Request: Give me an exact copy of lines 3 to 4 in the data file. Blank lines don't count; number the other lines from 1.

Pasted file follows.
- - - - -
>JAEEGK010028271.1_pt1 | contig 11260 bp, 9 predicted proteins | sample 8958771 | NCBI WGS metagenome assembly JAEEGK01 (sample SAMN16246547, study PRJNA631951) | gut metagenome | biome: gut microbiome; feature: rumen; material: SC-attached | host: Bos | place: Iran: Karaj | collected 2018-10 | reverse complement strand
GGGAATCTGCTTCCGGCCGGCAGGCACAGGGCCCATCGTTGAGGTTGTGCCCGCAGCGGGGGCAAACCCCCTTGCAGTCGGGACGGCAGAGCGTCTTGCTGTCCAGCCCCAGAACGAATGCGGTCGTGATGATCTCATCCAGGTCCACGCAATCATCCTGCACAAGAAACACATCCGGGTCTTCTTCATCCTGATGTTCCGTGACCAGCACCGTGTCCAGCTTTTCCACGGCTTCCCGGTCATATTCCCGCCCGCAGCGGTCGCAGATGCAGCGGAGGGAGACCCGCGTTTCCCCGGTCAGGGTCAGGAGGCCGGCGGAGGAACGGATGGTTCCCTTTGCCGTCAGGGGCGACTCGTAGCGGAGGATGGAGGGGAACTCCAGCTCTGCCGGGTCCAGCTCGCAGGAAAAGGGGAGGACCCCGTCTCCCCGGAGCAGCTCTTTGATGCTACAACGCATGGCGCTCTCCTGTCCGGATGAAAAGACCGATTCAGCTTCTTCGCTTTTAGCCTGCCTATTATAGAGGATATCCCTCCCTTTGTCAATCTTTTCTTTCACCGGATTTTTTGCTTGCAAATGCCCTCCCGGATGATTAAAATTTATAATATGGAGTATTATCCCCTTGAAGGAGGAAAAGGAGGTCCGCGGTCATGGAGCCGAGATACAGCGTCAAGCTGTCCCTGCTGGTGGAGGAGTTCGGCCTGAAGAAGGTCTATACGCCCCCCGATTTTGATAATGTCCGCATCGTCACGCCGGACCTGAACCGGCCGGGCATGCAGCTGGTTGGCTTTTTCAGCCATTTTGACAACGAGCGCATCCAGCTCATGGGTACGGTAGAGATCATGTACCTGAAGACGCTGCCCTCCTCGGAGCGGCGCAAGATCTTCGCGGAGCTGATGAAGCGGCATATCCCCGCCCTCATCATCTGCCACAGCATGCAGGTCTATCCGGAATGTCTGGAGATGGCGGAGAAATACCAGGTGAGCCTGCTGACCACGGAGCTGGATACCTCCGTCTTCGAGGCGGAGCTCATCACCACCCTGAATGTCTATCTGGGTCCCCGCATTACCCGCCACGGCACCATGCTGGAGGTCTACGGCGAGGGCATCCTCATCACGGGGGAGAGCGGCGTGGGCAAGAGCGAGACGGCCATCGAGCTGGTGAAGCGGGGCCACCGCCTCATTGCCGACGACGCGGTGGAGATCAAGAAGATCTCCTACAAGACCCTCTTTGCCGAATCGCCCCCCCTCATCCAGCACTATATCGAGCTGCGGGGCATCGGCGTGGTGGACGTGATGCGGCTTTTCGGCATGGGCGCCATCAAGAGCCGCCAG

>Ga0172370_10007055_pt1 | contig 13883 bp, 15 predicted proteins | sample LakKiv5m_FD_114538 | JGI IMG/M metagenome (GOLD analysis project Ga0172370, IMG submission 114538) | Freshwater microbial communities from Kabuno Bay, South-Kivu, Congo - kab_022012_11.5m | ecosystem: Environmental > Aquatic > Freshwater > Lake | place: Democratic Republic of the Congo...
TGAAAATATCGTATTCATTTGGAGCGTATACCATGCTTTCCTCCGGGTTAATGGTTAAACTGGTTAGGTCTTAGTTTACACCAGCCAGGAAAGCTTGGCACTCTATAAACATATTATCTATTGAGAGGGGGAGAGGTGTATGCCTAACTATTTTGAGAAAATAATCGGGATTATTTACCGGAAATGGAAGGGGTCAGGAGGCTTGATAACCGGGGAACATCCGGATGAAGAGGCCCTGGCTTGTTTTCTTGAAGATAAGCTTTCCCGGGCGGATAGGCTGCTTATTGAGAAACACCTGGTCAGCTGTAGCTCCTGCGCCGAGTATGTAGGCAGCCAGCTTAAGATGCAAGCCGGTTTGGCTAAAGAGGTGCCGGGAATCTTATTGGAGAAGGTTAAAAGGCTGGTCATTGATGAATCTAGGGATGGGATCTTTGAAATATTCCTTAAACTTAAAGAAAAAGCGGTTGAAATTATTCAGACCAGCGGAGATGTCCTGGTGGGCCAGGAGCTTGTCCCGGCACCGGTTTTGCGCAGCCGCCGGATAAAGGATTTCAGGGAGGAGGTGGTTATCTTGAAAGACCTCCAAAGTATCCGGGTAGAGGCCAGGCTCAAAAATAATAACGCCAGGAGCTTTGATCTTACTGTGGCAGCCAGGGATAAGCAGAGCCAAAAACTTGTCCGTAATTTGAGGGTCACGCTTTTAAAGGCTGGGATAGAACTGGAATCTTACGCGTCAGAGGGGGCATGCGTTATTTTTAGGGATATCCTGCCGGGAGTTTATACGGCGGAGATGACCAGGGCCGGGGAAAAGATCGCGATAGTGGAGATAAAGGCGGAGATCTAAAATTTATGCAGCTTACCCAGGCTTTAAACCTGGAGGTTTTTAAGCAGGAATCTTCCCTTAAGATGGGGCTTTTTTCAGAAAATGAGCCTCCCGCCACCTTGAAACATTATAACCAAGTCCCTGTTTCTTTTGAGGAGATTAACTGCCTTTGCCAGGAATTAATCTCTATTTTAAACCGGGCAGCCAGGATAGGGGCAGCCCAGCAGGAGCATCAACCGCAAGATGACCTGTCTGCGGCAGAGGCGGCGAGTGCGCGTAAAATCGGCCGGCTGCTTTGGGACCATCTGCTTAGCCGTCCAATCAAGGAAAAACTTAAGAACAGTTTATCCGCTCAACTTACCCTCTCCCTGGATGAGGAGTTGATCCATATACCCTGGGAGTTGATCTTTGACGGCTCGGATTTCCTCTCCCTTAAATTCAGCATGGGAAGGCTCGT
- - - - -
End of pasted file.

>Ga0172370_10007055_pt1 | contig 13883 bp, 15 predicted proteins | sample LakKiv5m_FD_114538 | JGI IMG/M metagenome (GOLD analysis project Ga0172370, IMG submission 114538) | Freshwater microbial communities from Kabuno Bay, South-Kivu, Congo - kab_022012_11.5m | ecosystem: Environmental > Aquatic > Freshwater > Lake | place: Democratic Republic of the Congo...
TGAAAATATCGTATTCATTTGGAGCGTATACCATGCTTTCCTCCGGGTTAATGGTTAAACTGGTTAGGTCTTAGTTTACACCAGCCAGGAAAGCTTGGCACTCTATAAACATATTATCTATTGAGAGGGGGAGAGGTGTATGCCTAACTATTTTGAGAAAATAATCGGGATTATTTACCGGAAATGGAAGGGGTCAGGAGGCTTGATAACCGGGGAACATCCGGATGAAGAGGCCCTGGCTTGTTTTCTTGAAGATAAGCTTTCCCGGGCGGATAGGCTGCTTATTGAGAAACACCTGGTCAGCTGTAGCTCCTGCGCCGAGTATGTAGGCAGCCAGCTTAAGATGCAAGCCGGTTTGGCTAAAGAGGTGCCGGGAATCTTATTGGAGAAGGTTAAAAGGCTGGTCATTGATGAATCTAGGGATGGGATCTTTGAAATATTCCTTAAACTTAAAGAAAAAGCGGTTGAAATTATTCAGACCAGCGGAGATGTCCTGGTGGGCCAGGAGCTTGTCCCGGCACCGGTTTTGCGCAGCCGCCGGATAAAGGATTTCAGGGAGGAGGTGGTTATCTTGAAAGACCTCCAAAGTATCCGGGTAGAGGCCAGGCTCAAAAATAATAACGCCAGGAGCTTTGATCTTACTGTGGCAGCCAGGGATAAGCAGAGCCAAAAACTTGTCCGTAATTTGAGGGTCACGCTTTTAAAGGCTGGGATAGAACTGGAATCTTACGCGTCAGAGGGGGCATGCGTTATTTTTAGGGATATCCTGCCGGGAGTTTATACGGCGGAGATGACCAGGGCCGGGGAAAAGATCGCGATAGTGGAGATAAAGGCGGAGATCTAAAATTTATGCAGCTTACCCAGGCTTTAAACCTGGAGGTTTTTAAGCAGGAATCTTCCCTTAAGATGGGGCTTTTTTCAGAAAATGAGCCTCCCGCCACCTTGAAACATTATAACCAAGTCCCTGTTTCTTTTGAGGAGATTAACTGCCTTTGCCAGGAATTAATCTCTATTTTAAACCGGGCAGCCAGGATAGGGGCAGCCCAGCAGGAGCATCAACCGCAAGATGACCTGTCTGCGGCAGAGGCGGCGAGTGCGCGTAAAATCGGCCGGCTGCTTTGGGACCATCTGCTTAGCCGTCCAATCAAGGAAAAACTTAAGAACAGTTTATCCGCTCAACTTACCCTCTCCCTGGATGAGGAGTTGATCCATATACCCTGGGAGTTGATCTTTGACGGCTCGGATTTCCTCTCCCTTAAATTCAGCATGGGAAGGCTCGT